“Druids Garden is allowed to process the non-psychoactive cannabinoids from the cannabis Sativa plant on site, which are used for traditional medicine and then the delta-9 tetrahydrocannabinol (9-THC), which is the main psychoactive ingredient in cannabis, is sent overseas for extraction. You have to have the right licences for that, so we export that to Europe and Israel or we send it to licensed extraction facilities,” says Cian.

With only one outdoor season each year, Cian and his team are under immense pressure in autumn. But he’s no stranger to stressful situations, having worked for more than three decades in the live events, television and agriculture industries, which has equipped him to become a key player in this sunshine industry.

The cannabis export market

By 2023, the industry in South Africa is projected to be worth R28-billion; however, it’s still hard to enter if you don’t have the capital or backing of investors – and banks aren’t exactly an option since cannabis is still illegal in South Africa under the  Medicines and Related Substances Act despite some changes to the law. Shaad Vayej, legal associate at the law firm Cliffe Dekker Hofmeyr says that South Africa is sitting on a gold mine.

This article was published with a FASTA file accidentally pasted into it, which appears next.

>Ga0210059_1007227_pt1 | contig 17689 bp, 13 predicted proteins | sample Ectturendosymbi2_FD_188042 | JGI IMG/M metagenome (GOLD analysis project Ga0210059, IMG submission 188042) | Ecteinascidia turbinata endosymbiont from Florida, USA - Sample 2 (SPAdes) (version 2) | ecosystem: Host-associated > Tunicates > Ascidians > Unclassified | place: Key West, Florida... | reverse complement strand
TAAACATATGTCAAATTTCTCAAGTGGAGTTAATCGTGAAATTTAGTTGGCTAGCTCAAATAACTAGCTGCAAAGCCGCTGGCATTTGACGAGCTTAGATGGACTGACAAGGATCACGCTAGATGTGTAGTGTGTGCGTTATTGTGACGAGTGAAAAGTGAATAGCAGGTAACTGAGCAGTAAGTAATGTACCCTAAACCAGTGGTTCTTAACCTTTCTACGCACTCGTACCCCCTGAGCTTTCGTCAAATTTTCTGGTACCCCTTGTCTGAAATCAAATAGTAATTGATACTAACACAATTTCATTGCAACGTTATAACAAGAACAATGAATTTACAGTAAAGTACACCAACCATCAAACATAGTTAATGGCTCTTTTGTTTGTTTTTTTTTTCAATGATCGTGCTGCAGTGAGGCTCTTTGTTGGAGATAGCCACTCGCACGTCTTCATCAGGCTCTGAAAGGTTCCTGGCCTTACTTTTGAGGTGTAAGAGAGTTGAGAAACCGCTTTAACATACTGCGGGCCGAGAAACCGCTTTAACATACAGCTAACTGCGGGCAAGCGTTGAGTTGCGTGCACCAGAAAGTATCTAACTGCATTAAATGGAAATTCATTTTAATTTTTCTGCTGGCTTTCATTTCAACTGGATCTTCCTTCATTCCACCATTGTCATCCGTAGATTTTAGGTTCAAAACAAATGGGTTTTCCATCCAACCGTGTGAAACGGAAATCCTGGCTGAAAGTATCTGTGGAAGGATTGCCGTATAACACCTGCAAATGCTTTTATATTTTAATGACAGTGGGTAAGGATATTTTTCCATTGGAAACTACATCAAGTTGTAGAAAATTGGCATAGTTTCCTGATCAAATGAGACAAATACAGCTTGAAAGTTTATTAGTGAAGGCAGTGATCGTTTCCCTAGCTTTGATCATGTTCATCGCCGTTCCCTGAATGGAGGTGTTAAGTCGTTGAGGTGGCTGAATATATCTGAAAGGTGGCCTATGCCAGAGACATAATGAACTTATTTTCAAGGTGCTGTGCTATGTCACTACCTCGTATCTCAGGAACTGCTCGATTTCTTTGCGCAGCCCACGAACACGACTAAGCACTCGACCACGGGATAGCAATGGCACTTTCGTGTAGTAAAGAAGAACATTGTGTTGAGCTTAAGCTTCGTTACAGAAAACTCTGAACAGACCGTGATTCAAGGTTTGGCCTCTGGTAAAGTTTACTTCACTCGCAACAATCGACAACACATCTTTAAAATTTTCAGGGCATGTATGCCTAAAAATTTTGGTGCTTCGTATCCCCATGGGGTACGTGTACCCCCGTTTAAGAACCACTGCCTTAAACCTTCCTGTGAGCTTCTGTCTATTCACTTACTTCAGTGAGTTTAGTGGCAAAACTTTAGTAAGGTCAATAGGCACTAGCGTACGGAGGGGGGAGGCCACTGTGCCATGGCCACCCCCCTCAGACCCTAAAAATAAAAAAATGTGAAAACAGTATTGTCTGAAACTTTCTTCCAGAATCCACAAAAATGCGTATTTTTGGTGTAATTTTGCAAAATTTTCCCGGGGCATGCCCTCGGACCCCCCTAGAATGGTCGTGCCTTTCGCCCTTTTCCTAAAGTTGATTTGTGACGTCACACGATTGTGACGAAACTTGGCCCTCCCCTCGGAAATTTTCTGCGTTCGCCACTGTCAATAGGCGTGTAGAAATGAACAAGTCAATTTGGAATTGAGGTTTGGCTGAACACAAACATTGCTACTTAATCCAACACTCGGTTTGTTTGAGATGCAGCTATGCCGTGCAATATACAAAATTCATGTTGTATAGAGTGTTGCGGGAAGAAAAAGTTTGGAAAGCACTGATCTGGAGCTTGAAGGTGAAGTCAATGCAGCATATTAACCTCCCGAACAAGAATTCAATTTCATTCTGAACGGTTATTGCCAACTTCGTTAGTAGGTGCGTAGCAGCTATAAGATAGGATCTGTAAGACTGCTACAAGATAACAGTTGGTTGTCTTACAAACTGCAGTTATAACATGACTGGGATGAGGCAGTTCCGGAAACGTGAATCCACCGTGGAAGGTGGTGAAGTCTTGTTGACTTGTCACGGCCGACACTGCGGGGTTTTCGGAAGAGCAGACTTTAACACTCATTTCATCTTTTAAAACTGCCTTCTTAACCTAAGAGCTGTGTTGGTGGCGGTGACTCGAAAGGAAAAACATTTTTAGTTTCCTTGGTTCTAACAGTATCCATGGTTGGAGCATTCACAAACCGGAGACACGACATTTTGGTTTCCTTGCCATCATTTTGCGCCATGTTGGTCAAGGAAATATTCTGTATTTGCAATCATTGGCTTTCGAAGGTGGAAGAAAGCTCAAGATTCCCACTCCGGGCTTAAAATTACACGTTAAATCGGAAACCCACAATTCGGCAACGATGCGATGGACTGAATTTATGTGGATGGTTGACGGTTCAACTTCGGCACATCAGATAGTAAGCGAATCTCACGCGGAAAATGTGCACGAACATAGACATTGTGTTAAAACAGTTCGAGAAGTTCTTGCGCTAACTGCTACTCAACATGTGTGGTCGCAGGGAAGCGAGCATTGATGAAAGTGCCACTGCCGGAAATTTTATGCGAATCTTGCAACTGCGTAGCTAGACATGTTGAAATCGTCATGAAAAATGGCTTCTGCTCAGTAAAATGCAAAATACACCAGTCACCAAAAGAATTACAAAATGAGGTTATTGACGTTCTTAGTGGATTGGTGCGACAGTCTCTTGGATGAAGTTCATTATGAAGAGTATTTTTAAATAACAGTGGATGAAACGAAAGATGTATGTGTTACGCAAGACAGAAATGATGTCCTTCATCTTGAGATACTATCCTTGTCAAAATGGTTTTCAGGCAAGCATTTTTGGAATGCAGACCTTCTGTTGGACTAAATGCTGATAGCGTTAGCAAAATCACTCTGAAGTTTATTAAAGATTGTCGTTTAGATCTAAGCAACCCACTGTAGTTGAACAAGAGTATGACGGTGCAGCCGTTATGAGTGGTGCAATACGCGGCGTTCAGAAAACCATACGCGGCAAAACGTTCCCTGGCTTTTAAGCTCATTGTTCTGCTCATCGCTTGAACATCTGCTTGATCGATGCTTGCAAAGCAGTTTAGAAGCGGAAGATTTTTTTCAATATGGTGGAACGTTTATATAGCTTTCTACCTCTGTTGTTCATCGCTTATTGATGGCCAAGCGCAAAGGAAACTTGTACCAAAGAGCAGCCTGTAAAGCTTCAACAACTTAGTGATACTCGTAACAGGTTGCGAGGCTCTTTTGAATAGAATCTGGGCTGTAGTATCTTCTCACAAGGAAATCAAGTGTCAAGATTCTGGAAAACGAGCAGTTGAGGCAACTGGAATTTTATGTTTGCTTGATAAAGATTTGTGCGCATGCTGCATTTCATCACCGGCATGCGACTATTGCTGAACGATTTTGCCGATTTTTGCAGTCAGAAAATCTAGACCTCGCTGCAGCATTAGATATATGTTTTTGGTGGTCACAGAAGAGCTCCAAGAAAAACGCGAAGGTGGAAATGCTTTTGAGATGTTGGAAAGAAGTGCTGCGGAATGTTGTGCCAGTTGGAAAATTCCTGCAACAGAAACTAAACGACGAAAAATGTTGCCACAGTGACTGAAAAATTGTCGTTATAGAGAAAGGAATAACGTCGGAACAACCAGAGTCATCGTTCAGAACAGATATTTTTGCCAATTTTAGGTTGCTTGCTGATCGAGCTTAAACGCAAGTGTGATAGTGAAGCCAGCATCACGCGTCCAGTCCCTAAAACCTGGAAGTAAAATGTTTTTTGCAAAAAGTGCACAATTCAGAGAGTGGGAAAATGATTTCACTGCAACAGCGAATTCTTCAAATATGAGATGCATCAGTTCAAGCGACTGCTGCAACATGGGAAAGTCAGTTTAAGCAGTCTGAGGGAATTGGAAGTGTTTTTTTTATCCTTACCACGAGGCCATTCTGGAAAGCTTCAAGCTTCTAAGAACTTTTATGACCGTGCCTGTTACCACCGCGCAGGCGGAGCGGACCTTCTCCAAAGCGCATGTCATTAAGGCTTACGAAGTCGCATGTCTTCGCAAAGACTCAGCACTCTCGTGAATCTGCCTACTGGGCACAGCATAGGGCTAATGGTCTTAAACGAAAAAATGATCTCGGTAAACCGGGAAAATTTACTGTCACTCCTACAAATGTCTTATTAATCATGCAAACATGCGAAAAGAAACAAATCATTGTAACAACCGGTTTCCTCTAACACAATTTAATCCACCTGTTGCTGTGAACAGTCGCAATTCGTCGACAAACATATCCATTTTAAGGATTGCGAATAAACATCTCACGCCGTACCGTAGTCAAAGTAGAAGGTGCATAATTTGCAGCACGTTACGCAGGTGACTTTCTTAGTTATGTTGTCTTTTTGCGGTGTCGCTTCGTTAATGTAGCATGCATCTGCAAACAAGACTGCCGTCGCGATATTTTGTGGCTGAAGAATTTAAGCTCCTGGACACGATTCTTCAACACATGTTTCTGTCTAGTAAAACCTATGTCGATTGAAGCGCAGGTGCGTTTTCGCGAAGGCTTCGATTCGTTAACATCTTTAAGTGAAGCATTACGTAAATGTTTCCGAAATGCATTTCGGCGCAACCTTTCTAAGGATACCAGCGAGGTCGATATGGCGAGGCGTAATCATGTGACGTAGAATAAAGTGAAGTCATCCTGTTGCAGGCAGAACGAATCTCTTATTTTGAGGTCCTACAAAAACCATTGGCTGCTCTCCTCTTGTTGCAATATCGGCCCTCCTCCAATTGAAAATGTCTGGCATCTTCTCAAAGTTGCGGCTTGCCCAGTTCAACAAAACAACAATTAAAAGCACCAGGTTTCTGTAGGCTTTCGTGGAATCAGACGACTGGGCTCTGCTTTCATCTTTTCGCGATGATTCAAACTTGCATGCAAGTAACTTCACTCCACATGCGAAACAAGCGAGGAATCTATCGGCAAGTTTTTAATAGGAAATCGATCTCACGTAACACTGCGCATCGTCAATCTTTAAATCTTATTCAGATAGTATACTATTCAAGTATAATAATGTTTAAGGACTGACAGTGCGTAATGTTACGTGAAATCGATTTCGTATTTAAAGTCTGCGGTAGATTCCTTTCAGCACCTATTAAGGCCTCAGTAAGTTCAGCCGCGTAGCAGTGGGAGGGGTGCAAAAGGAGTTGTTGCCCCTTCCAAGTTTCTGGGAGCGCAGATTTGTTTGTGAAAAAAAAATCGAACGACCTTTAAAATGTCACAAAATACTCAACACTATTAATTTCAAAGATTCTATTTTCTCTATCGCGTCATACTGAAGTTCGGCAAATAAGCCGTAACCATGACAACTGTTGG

“But we are still waiting for legislation in order to go ahead with the mass roll-out agriculturally.”

African Druid – an Inyanga

Cian’s lifelong passion for Indigenous Knowledge Systems (IKS)  and African traditional medicine, in particular, motivated him to become a traditional doctor or an Inyanga. Over the past 30 years, he has received training from IKS leaders in the country.

“An Inyanga specialises in medicines made from plants and animals, while a Sangoma is a diviner that prescribes medicine made by an Inyanga. I’ve been working with traditional healers since the late ’80s, with traditional medicine, music and dance since 1989 and only in the last five years have we really put a focus on cannabis.”

Cian has a heart for dance and music which has motivated him to become a founding member of the African Cultural Heritage Trust (ACHT), the annual Zindala Zombili African Music & Dance Festival and the South African Music Industry Council.

Cannabis medicinal products

Today, consumers can purchase hemp health products in most retail stores. Druids Garden  and other natural healing online stores have remedies for ADHT, anti-anxiety, anti-bacteria and anti-depressant products as well as cannabis oils (CBD) for humans, cats, dogs and horses. The benefits of hemp oil are endless: Oil for skincare, anti-ageing and eczema. “Topical creams, oral liquids, suppositories, capsules and a variety of different end products can be used. It is the active ingredients in the flower that does the good.